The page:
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Beginnings: The South Beach Furniture Company

In 1992 a Miami Beach, Florida company named South Beach Furniture became the owner of Heywood-Wakefield. Here’s how it happened. As far back as the mid-seventies, the southern tip of Miami Beach, Florida, was attracting attention because of its wealth of architecturally significant hotels, apartment buildings and stores, a large number of which were built in the years immediately following a disastrous 1926 hurricane, which nearly leveled the young city. Many of these structures were erected in a style which came to be known as “Tropical Deco”, and in fact, this area today is the fabulous play-land now called “South Beach”.

In the early eighties, entrepreneurs began locating new businesses in the so-called “Art Deco District” of South Beach, and it was during this period that The South Beach Furniture Company was founded. Originally specializing in finding and restoring unusual or interesting furniture and decorative items from the Art Deco, ’40s and ’50s periods, Leonard Riforgiato, South Beach Furniture’s owner, soon noticed that a particular type of light-colored, solid-wood furniture would immediately find a buyer any time he was able to locate a piece for the store. This furniture was Heywood-Wakefield Modern, and South Beach Furniture quickly became the source for it in South Florida.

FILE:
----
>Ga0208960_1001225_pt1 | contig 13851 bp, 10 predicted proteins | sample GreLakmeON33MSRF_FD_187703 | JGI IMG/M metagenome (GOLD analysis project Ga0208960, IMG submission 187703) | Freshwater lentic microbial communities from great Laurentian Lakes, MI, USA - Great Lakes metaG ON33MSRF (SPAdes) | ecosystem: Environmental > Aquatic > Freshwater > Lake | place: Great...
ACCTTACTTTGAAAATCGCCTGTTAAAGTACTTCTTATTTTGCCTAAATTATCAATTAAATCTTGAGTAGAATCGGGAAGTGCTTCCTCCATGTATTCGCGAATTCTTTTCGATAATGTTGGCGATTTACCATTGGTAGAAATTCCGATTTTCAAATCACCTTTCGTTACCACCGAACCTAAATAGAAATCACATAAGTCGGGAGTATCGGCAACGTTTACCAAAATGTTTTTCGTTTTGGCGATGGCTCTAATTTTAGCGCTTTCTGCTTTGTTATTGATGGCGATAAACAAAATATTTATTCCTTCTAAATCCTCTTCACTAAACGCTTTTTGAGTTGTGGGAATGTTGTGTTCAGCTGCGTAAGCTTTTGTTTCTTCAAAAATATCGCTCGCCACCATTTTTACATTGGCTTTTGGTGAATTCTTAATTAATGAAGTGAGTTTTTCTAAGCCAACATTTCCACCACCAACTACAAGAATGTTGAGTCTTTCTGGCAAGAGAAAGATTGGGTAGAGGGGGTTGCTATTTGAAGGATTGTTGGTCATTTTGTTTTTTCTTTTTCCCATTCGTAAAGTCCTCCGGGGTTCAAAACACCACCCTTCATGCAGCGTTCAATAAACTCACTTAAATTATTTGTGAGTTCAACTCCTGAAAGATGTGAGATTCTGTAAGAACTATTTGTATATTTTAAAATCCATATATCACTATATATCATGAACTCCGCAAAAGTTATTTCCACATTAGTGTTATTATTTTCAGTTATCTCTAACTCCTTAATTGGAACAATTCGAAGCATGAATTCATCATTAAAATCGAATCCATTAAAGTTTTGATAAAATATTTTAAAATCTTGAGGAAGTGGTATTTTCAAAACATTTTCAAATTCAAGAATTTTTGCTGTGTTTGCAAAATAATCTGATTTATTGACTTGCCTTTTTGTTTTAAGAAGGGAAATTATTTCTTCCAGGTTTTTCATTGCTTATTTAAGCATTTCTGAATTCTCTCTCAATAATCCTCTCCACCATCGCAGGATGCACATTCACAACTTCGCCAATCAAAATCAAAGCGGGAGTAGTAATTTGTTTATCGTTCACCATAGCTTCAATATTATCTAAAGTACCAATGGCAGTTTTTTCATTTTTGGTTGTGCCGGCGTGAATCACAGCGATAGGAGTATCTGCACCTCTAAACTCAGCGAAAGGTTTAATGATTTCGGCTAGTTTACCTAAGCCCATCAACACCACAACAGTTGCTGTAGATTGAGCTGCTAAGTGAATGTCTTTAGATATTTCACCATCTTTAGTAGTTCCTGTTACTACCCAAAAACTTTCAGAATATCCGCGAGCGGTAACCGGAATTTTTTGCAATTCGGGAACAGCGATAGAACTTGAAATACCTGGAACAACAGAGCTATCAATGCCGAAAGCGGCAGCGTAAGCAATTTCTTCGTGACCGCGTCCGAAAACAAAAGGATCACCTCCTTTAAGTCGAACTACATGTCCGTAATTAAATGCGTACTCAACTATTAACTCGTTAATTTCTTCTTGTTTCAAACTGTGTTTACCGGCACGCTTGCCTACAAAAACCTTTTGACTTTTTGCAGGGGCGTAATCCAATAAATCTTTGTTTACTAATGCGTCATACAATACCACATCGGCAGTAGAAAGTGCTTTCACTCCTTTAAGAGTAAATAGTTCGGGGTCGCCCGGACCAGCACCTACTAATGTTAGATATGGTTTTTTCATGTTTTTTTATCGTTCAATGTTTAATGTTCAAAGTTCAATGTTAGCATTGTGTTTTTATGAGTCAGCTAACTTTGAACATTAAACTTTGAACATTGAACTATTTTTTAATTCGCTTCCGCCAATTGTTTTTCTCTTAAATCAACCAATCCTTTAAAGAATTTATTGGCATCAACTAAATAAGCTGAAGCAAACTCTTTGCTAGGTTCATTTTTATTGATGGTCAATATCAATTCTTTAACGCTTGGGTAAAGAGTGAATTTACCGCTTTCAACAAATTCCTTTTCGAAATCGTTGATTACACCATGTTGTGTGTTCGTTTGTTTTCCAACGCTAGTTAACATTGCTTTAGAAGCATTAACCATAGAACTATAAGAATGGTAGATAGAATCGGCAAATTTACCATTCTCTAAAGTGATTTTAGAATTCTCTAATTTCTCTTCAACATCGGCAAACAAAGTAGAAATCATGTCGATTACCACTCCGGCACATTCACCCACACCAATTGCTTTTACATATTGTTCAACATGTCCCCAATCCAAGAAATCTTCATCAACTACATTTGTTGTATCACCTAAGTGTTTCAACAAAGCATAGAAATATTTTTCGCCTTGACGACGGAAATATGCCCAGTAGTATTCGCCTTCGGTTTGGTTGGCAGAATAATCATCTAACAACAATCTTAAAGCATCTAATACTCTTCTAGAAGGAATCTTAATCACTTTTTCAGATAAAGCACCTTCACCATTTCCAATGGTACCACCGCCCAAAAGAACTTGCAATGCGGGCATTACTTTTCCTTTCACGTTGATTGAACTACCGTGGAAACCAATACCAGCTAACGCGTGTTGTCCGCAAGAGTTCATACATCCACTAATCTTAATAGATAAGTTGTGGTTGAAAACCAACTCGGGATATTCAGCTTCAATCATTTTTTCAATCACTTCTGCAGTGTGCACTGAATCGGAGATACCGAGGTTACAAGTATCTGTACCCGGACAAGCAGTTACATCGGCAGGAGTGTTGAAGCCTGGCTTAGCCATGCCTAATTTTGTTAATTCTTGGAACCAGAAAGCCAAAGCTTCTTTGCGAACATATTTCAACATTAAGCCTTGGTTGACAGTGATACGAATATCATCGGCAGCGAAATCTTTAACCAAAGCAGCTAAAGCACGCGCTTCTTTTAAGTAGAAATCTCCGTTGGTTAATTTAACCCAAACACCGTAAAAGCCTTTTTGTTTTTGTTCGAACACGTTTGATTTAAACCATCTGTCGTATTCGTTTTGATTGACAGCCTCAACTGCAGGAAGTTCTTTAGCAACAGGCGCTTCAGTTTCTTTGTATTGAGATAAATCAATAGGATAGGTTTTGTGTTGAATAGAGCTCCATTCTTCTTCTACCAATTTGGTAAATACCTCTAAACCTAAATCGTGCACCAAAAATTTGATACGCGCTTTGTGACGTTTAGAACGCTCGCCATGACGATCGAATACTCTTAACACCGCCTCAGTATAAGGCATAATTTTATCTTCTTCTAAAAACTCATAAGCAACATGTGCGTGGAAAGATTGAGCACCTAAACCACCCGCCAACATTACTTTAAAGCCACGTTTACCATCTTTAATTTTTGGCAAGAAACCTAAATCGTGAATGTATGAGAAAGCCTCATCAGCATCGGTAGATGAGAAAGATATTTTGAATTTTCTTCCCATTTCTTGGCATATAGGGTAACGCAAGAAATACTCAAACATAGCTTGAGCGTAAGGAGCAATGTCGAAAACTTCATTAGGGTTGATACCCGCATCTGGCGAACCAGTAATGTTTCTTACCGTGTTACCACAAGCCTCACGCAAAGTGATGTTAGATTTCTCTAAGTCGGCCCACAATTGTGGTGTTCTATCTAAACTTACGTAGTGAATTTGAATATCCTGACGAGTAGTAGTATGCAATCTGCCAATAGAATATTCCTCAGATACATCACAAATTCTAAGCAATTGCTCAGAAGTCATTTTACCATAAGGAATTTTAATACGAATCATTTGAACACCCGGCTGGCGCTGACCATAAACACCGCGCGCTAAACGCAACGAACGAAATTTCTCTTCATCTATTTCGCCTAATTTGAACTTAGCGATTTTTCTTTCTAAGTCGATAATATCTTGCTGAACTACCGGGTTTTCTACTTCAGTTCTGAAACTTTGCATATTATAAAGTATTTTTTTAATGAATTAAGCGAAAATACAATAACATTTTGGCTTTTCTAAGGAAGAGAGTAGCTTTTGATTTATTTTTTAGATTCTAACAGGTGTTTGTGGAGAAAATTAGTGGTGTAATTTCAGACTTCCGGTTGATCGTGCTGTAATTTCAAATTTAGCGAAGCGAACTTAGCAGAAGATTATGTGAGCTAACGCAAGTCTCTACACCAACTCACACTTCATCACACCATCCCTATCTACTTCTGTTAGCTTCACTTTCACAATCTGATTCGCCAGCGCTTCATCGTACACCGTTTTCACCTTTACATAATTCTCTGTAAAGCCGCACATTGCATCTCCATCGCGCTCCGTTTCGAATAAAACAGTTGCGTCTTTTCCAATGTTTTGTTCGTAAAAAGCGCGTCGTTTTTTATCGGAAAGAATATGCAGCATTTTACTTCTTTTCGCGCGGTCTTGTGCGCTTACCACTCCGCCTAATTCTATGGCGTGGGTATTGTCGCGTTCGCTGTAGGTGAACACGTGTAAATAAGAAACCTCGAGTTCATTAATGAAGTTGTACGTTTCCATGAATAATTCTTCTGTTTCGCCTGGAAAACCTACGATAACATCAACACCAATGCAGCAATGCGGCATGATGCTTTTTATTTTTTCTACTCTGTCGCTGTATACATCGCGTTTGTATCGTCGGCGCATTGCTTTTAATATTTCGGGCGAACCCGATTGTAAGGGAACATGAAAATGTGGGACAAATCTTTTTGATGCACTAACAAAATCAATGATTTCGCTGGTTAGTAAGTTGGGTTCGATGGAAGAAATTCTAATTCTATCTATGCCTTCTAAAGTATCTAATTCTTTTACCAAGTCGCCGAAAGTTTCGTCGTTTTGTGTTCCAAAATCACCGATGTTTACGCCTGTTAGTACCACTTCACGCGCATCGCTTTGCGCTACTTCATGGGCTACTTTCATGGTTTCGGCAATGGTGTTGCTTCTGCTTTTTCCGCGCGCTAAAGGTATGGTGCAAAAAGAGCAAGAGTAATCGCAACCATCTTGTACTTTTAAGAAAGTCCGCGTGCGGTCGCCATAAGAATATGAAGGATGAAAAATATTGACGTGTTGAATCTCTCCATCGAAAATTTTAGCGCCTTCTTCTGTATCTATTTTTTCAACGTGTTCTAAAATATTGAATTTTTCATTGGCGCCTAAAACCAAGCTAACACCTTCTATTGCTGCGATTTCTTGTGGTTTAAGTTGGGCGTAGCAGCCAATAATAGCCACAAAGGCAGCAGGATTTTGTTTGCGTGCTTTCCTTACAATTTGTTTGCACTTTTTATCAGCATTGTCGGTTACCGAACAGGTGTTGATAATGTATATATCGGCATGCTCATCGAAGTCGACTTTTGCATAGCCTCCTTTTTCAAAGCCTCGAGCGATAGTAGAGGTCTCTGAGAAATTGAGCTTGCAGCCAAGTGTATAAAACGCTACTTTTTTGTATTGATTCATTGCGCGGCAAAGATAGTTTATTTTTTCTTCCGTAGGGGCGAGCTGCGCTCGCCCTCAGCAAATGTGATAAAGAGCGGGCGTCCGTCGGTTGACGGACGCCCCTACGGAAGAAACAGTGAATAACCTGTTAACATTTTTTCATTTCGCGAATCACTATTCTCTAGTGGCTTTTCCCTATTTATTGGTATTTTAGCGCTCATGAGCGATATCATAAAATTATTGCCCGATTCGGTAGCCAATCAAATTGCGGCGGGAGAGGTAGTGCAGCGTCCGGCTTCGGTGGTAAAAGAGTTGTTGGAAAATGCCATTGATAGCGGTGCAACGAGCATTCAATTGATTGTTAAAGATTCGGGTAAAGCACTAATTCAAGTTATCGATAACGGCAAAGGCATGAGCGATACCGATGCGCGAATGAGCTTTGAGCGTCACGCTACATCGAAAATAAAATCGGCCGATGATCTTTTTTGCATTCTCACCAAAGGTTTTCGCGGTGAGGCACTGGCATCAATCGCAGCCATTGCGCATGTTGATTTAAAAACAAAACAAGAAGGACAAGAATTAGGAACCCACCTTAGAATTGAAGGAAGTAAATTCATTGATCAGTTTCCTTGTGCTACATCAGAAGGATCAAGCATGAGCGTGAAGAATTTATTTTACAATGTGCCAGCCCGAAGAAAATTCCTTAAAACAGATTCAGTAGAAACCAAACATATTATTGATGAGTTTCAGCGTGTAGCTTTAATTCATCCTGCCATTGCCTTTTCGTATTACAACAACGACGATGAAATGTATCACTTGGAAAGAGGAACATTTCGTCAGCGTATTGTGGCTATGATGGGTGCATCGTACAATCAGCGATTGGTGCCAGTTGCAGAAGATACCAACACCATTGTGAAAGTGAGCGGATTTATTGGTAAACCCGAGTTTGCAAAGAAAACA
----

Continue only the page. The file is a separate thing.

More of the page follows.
But as the word spread and vintage pieces became harder to find and increasingly expensive, Riforgiato realized it was time to find a way to manufacture the furniture again. Teaming up with partner Andrew Capitman, an investment banker, the company bought the remants of Heywood-Wakefield from bankruptcy court, re-registered the name and famous American Eagle logo, and set about looking for ways to bring back Modern.

(An interesting side-bar to the story of the partnership between Riforgiato and Capitman is that is was Andrew’s mother, the late Barbara Capitman, who was the driving force behind the creation of the Art Deco District, and in fact it was she who almost single-handedly bullied and cajoled the U.S. government into recognizing and protecting the Art Deco District, giving rise to what is today one of the most successful redevelopment efforts in the United States, and the only one entirely made up of Twentieth Century buildings).

In 1992, the new Heywood-Wakefield Company began research into available sources for the manufacture of solid wood furniture, and by 1993 the first pieces of newly-made Heywood-Wakefield Modern furntiure – now called Streamline – were produced. Since that time the line has grown to more than 35 items, with new pieces added about four times a year.